Poetry in Motion: Ah! Sunflower

By Gareth Evans

ah-sunflower-robert-klinkert-iain-sinclair.jpgAh! Sunflower, 1967

The Beat writers influenced cinema in significant ways as well as prompting innovative documentary work, Gareth Evans discovers


British culture is rarely good at movements, especially avant-garde movements, outriders of the aesthetic future who might find warmth in the close-knit grouping that offers shelter and security to the institutionally homeless visionary, the formal path breaker. Maybe it’s the island spirit that breeds the maverick individualism of any genuinely innovative British enterprise, or maybe it’s been, historically at least, the lack of cafes; Paris has seen rather more -isms than London (now that every other shopfront is trying to offload a Latte, can we expect a foam-flecked tide of new expression? Prêt à dangerous subversions of the creative consensus…?).

This lack remains even when considering the Beat generation, despite the fact that it was an Anglophone initiative with a significant trans-Atlantic traffic. Yet, if William Burroughs, Jack Kerouac and Allen Ginsberg are seen now (often by their own efforts) as the brand-savvy holy trinity of Beat writing, it’s clear from even the most cursory examination that their influence has extended way beyond the page. Initially offering a bohemian foundation to the cross-media explosions of the sixties and seventies, the attraction of their personal-polemical call to unfettered expression resonates still, whether in the ceaseless blogging of the internet or myriad indie shorts and features, rites of passage road pics of the heart.

Despite the curtailed topographic horizons of the UK, the appeal is perhaps no less active here than under the wider homeland skies of the US, whether in writing or filmmaking. But how much Beat cinema can one actually identify here as such; that is, work which is formally innovative in ways that are part of the project, coupled with themes and personalities able to ride the rails of the movement with any degree of legitimacy.

ah-sunflower-robert-klinkert-iain-sinclair-2.jpgAh! Sunflower, 1967

It would seem reasonable to suggest that the Free Cinema filmmakers, Lindsay Anderson et al, were operating in the spirit, if not to the letter, of the Beat vision in their attempts to deliver a charged realism of everyday struggles and epiphanies. Similarly, much of the nascent work of the London Filmmakers’ Co-op, establishing artists’ film here as a distinctive celluloid practice, was both made in Beat conditions and with a Beat sense of experimentation. US moving image magus Stan Brakhage was the presiding deity in this territory, a Blakean colossus of freeform creativity. The pre-eminent British emulation of such epic endeavor is perhaps David Larcher’s 150-minute Mare’s Tail (1969), ‘primitive, picaresque cinema’ in Larcher’s own words, where film sought to act as a holding vessel for all expression (he would follow this with a six hour Asian travelogue, Monkey’s Birthday).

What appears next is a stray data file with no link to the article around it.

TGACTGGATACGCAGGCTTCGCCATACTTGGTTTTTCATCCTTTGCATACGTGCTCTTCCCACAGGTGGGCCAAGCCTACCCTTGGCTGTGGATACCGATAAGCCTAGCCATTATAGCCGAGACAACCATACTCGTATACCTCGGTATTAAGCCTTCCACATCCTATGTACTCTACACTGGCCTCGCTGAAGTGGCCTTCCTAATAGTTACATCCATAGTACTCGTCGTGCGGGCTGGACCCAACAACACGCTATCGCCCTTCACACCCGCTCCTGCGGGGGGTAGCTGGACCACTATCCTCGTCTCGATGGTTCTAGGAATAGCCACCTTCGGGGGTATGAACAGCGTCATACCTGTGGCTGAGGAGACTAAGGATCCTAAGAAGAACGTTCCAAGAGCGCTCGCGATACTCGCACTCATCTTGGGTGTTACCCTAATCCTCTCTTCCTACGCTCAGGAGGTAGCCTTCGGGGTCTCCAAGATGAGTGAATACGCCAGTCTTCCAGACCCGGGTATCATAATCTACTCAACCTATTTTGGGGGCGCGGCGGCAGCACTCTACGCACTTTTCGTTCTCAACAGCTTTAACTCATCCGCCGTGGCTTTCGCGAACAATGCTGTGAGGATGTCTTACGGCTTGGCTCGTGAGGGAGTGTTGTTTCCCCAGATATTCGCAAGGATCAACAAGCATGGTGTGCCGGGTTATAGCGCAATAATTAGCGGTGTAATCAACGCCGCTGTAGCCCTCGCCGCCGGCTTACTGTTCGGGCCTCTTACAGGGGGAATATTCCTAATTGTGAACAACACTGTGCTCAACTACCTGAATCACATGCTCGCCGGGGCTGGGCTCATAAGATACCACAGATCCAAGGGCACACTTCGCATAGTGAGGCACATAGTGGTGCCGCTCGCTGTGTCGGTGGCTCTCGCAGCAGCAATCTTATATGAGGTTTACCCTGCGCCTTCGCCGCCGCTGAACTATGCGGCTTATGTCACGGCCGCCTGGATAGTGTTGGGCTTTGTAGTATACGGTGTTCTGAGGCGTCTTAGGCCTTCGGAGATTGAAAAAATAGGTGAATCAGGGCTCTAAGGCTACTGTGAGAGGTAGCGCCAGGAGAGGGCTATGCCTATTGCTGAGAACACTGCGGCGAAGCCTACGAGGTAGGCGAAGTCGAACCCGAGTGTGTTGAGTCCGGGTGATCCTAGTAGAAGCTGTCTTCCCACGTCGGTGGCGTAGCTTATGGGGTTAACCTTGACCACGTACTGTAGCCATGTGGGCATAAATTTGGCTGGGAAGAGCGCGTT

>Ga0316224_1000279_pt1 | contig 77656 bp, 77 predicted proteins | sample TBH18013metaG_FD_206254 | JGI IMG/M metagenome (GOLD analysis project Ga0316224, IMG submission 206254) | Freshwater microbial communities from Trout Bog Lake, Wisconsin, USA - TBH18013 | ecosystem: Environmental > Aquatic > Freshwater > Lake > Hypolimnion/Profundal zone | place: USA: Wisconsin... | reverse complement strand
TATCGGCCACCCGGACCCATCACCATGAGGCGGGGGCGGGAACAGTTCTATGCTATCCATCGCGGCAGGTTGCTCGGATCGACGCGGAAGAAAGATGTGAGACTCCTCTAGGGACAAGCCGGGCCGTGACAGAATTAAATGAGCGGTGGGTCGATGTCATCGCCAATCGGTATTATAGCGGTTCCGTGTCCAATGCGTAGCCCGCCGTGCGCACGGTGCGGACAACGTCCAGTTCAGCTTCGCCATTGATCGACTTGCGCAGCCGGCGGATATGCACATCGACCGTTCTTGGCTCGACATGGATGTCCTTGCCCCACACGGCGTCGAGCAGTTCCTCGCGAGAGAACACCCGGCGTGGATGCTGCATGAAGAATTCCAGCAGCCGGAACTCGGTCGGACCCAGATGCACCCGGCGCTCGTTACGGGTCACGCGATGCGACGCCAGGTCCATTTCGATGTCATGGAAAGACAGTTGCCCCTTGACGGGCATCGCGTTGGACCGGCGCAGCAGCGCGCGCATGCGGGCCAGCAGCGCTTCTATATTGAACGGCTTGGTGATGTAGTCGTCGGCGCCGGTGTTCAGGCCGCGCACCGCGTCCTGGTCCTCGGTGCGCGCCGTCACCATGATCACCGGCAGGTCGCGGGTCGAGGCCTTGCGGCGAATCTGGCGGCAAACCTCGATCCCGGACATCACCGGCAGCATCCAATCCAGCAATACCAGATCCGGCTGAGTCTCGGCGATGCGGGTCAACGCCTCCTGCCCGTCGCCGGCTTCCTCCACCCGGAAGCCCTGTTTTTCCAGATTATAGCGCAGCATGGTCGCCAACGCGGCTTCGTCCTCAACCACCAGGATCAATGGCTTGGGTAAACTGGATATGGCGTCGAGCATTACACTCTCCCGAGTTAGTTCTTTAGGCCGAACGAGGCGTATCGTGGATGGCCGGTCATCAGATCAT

But Britain’s, or more accurately, London’s, particular contribution to Beat mythology has been in the documentation of several very significant moments of Beat activity. Newsreel blips of coffee-bar turtlenecks apart, few flicks acted faster to lay out the landscape than 1959’s Beat Girl (aka Wild for Kicks), which grooves with prurient adolescent attitude. Five years later, the big guns started to appear in person. Burroughs bedded down in St James’ and collaborated with maverick cinema owner-distributor Anthony Balch in a quartet of shorts, most notably Towers Open Fire and The Cut Ups, seeking to translate the writer’s provocative literary techniques onto film.

Such works posited a landscape, but Wholly Communion, Peter Whitehead’s capturing of the legendary 1965 Albert Hall poetry reading, delivered a vision of a world emerging into fledged being (a complete Whitehead retrospective unfolded at the National Film Theatre in March after an international tour). At that event’s heart was Allen Ginsberg, who would reappear in London two years later, for the swinging city’s Summer of Love, at what was one of the most important gatherings of the entire period. The Congress of the Dialectics of Liberation in Camden’s Roundhouse saw Ginsberg, RD Laing, Stokely Carmichael and other pivotal figures of the alt.society heatedly engaged with the core issues of the day. The poet then spoke out at a Hyde Park cannabis legalization rally, establishing himself as the roving ambassador of the global counter culture.

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All of this and more was filmed by a then aspirant writer and film-maker, Iain Sinclair, with Robert Klinkert, in Ah! Sunflower, a specially commissioned documentary for German TV. Almost completely unseen for forty years, it is a unique document of Beat poetics, a singular chronicle of underground witness and the first statement of a British artist profoundly influenced by the Beat example yet able to translate its lessons into a remarkably resonant and distinctively London idiom. The Beat goes on.


Ah! Sunflower is released on dvd by The Picture Press. The Kodak Mantra Diaries (Sinclair’s diary of the filming) is republished by The Beat Scene Press. It is available in the UK at £6.95 (including post; cheques to be made payable to M.Ring and sent to 27 Court Leet, Binley Woods, Coventry, England CV3 2JQ.

Gareth Evans edits Vertigo.